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Harvard hosted a day-long conference entitled “Young, Gifted & Well” to promote discussion about mental health and wellness among students of color at the University at the Student Organization Center at Hilles on Tuesday.
The University collaborated with the Graduate School of Education, the School of Public Health, and the Steve Fund, which is an organization devoted to supporting the emotional well-being of young people of color.
The conference began with welcoming speeches from representatives of the Steve Fund and University officials, including Provost Alan M. Garber '76, Dean of the Graduate School of Education Bridget T. Long, and Senior Advisor and Strategist to the University President John S. Wilson.
Garber first addressed the audience, speaking about the importance of students' well-being. Last week, Harvard’s Office of the Provost announced the creation of a new task force dedicated to examining and promoting student mental health and wellness on campus.
“It's a particularly acute issue for students of color, and for students of marginalized groups of all kinds,” Garber said. “We increasingly recognize that we need to develop solutions that will address the very needs of our students in our University.”
After introductory remarks, conference attendees participated in four plenaries, including “Cultural and Social Determinants of Mental and Emotional Health,” “Intersectionality and Mental Health,” “Reflections,” and “Promising Practices: How to Foster Well-Being in Students of Color.” Attendees also had an opportunity to engage in five smaller breakout sessions, which facilitated conversations about mental health.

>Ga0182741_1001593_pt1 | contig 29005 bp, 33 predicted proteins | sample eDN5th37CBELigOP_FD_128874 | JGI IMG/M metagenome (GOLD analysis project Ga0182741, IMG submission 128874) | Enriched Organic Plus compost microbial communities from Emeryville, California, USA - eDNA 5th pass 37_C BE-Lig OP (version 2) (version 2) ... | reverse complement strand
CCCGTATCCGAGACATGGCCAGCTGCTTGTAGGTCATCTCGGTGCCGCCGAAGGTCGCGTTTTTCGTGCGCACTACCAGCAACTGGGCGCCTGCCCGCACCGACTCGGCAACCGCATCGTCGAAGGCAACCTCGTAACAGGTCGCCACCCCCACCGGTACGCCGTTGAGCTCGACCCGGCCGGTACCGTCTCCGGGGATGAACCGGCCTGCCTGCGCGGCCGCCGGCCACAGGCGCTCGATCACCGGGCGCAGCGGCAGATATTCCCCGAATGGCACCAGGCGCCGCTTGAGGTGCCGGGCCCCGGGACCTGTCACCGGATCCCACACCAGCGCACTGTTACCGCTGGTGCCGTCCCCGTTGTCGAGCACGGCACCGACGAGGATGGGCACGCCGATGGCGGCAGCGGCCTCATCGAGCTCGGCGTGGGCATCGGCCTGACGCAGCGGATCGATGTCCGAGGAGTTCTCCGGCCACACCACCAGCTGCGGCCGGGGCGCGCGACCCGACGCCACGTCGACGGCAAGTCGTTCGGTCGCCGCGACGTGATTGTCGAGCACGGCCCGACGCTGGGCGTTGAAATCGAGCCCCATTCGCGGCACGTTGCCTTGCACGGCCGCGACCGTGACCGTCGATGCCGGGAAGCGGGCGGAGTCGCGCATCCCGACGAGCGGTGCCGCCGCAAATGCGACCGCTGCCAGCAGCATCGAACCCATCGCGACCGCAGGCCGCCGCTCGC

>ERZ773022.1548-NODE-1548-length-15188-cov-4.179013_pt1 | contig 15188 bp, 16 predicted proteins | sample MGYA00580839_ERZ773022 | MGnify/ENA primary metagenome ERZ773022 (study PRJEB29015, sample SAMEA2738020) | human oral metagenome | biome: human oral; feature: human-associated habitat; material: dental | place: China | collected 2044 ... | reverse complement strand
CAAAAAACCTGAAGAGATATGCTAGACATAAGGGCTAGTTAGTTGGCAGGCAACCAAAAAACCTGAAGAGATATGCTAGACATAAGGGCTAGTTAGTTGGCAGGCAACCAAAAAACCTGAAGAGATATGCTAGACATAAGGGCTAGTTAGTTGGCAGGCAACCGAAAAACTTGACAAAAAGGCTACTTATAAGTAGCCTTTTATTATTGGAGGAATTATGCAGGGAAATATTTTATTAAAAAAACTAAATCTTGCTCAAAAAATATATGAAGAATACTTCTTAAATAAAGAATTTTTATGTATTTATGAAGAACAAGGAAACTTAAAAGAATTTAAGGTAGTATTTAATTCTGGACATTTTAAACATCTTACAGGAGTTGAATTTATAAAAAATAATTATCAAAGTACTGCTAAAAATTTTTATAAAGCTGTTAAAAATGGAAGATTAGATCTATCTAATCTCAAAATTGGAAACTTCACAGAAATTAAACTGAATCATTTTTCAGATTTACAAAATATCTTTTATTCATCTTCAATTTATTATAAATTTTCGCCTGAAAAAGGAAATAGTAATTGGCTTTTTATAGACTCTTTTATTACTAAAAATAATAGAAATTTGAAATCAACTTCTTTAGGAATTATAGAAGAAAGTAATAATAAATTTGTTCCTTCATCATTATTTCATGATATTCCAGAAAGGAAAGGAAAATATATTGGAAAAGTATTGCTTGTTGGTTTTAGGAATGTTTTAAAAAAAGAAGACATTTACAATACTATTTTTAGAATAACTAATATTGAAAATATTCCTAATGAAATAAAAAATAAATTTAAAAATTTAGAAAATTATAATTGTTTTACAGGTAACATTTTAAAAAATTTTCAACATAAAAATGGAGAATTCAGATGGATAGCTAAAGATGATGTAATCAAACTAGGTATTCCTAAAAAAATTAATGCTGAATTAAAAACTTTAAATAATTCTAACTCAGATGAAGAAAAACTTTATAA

During the first plenary, Josephine M. Kim, a lecturer at the Graduate School of Education, spoke about the factors that play into the mental and emotional health of students of color.
“We're looking at social determinants of mental and emotional health of students of color, which are conditions in which they live, study, learn, participate, socialize and grow,” Kim said. “And the circumstances are shaped by distribution of power, resources, representation, sense of inclusion, and belonging at the campus level.”
The breakout sessions discussed topics ranged from “Decolonizing Mental Health” to “Resilience through Art.” Harvard Counseling and Mental Health Services also led a session about self-care and mental health in college.
The fourth plenary featured David Rivera, a member of the Steve Fund’s Knowledge Committee, who spoke about the need for inclusivity on campus and the importance of diverse counseling services.
“You could have the most dynamic counseling center full of culturally competent therapists, but if students aren’t feeling the campus is inclusive, they’re not going to go seek out that support if they’re isolated,” Rivera said.
“Silence about mental health issues is too much a part of the narrative of mental health for communities of color, and we need to start changing that narrative, to have positive messages and stories of persistence,” he added.
Deepali B. Ravel, a lecturer at the Medical School, said that although there are many mental health resources on campus, students do not always know how to access them.
“There’s starting to be this sea of resources here, but students don’t necessarily know about them and they’re not necessarily being told how to use them,” Ravel said.
In his closing remarks, Wilson said the conference is going to initiate conversations "to change our culture at Harvard University and change it throughout American higher education.”
—Staff writer Michelle Kurilla can be reached at firstname.lastname@example.org. Follow her on Twitter @MichelleKurilla.
—Staff writer Tamar Sarig can be reached at email@example.com. Follow her on Twitter @tamar_sarig.
— Staff writer Amanda Y. Su can be reached at firstname.lastname@example.org. Follow her on Twitter at @amandaysu.
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